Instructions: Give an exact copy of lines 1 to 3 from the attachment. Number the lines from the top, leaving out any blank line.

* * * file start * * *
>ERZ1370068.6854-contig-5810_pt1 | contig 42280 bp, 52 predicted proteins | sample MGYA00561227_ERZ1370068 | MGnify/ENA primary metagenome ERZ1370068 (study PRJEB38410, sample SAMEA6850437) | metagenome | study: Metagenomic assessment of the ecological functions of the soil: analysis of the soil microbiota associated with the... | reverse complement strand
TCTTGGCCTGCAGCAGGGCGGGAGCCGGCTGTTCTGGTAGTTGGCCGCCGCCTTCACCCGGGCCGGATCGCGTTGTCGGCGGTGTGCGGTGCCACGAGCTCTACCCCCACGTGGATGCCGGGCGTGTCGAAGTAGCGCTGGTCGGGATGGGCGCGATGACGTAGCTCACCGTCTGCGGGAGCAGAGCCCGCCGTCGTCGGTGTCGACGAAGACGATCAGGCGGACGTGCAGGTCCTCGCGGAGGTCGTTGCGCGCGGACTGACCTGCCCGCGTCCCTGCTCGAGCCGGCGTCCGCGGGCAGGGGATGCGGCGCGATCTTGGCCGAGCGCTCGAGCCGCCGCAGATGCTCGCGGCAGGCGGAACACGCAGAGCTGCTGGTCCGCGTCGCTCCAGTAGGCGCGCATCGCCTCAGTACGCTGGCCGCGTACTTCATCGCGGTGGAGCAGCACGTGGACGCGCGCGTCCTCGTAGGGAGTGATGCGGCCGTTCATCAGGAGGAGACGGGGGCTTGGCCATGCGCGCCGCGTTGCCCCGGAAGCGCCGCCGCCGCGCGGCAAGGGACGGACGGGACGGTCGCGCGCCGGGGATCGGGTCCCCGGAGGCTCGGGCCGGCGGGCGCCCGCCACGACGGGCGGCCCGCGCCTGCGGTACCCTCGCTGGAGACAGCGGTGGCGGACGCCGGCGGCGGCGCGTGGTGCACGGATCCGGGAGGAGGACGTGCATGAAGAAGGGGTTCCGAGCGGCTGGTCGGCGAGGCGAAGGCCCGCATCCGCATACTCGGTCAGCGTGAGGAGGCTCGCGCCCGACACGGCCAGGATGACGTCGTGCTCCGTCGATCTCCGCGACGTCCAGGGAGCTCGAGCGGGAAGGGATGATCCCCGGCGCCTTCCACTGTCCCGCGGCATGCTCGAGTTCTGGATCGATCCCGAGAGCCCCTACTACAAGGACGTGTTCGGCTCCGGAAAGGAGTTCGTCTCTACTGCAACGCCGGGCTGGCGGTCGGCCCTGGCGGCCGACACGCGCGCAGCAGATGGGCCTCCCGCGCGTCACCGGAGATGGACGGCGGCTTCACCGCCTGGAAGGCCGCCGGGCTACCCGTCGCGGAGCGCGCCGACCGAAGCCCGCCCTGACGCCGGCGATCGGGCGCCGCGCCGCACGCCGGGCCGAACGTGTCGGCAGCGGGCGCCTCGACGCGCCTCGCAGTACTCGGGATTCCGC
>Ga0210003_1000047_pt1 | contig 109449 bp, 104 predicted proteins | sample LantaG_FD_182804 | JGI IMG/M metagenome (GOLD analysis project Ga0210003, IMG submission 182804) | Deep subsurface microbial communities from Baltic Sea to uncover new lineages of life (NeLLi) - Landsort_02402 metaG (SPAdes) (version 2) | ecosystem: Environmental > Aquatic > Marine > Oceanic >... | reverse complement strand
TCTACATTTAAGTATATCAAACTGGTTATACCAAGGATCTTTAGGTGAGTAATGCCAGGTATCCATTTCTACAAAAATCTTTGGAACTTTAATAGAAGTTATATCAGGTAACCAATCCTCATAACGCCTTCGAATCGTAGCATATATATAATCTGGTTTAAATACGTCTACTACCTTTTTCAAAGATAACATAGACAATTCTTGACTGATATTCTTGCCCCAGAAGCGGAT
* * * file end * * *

>ERZ1370068.6854-contig-5810_pt1 | contig 42280 bp, 52 predicted proteins | sample MGYA00561227_ERZ1370068 | MGnify/ENA primary metagenome ERZ1370068 (study PRJEB38410, sample SAMEA6850437) | metagenome | study: Metagenomic assessment of the ecological functions of the soil: analysis of the soil microbiota associated with the... | reverse complement strand
TCTTGGCCTGCAGCAGGGCGGGAGCCGGCTGTTCTGGTAGTTGGCCGCCGCCTTCACCCGGGCCGGATCGCGTTGTCGGCGGTGTGCGGTGCCACGAGCTCTACCCCCACGTGGATGCCGGGCGTGTCGAAGTAGCGCTGGTCGGGATGGGCGCGATGACGTAGCTCACCGTCTGCGGGAGCAGAGCCCGCCGTCGTCGGTGTCGACGAAGACGATCAGGCGGACGTGCAGGTCCTCGCGGAGGTCGTTGCGCGCGGACTGACCTGCCCGCGTCCCTGCTCGAGCCGGCGTCCGCGGGCAGGGGATGCGGCGCGATCTTGGCCGAGCGCTCGAGCCGCCGCAGATGCTCGCGGCAGGCGGAACACGCAGAGCTGCTGGTCCGCGTCGCTCCAGTAGGCGCGCATCGCCTCAGTACGCTGGCCGCGTACTTCATCGCGGTGGAGCAGCACGTGGACGCGCGCGTCCTCGTAGGGAGTGATGCGGCCGTTCATCAGGAGGAGACGGGGGCTTGGCCATGCGCGCCGCGTTGCCCCGGAAGCGCCGCCGCCGCGCGGCAAGGGACGGACGGGACGGTCGCGCGCCGGGGATCGGGTCCCCGGAGGCTCGGGCCGGCGGGCGCCCGCCACGACGGGCGGCCCGCGCCTGCGGTACCCTCGCTGGAGACAGCGGTGGCGGACGCCGGCGGCGGCGCGTGGTGCACGGATCCGGGAGGAGGACGTGCATGAAGAAGGGGTTCCGAGCGGCTGGTCGGCGAGGCGAAGGCCCGCATCCGCATACTCGGTCAGCGTGAGGAGGCTCGCGCCCGACACGGCCAGGATGACGTCGTGCTCCGTCGATCTCCGCGACGTCCAGGGAGCTCGAGCGGGAAGGGATGATCCCCGGCGCCTTCCACTGTCCCGCGGCATGCTCGAGTTCTGGATCGATCCCGAGAGCCCCTACTACAAGGACGTGTTCGGCTCCGGAAAGGAGTTCGTCTCTACTGCAACGCCGGGCTGGCGGTCGGCCCTGGCGGCCGACACGCGCGCAGCAGATGGGCCTCCCGCGCGTCACCGGAGATGGACGGCGGCTTCACCGCCTGGAAGGCCGCCGGGCTACCCGTCGCGGAGCGCGCCGACCGAAGCCCGCCCTGACGCCGGCGATCGGGCGCCGCGCCGCACGCCGGGCCGAACGTGTCGGCAGCGGGCGCCTCGACGCGCCTCGCAGTACTCGGGATTCCGC
>Ga0210003_1000047_pt1 | contig 109449 bp, 104 predicted proteins | sample LantaG_FD_182804 | JGI IMG/M metagenome (GOLD analysis project Ga0210003, IMG submission 182804) | Deep subsurface microbial communities from Baltic Sea to uncover new lineages of life (NeLLi) - Landsort_02402 metaG (SPAdes) (version 2) | ecosystem: Environmental > Aquatic > Marine > Oceanic >... | reverse complement strand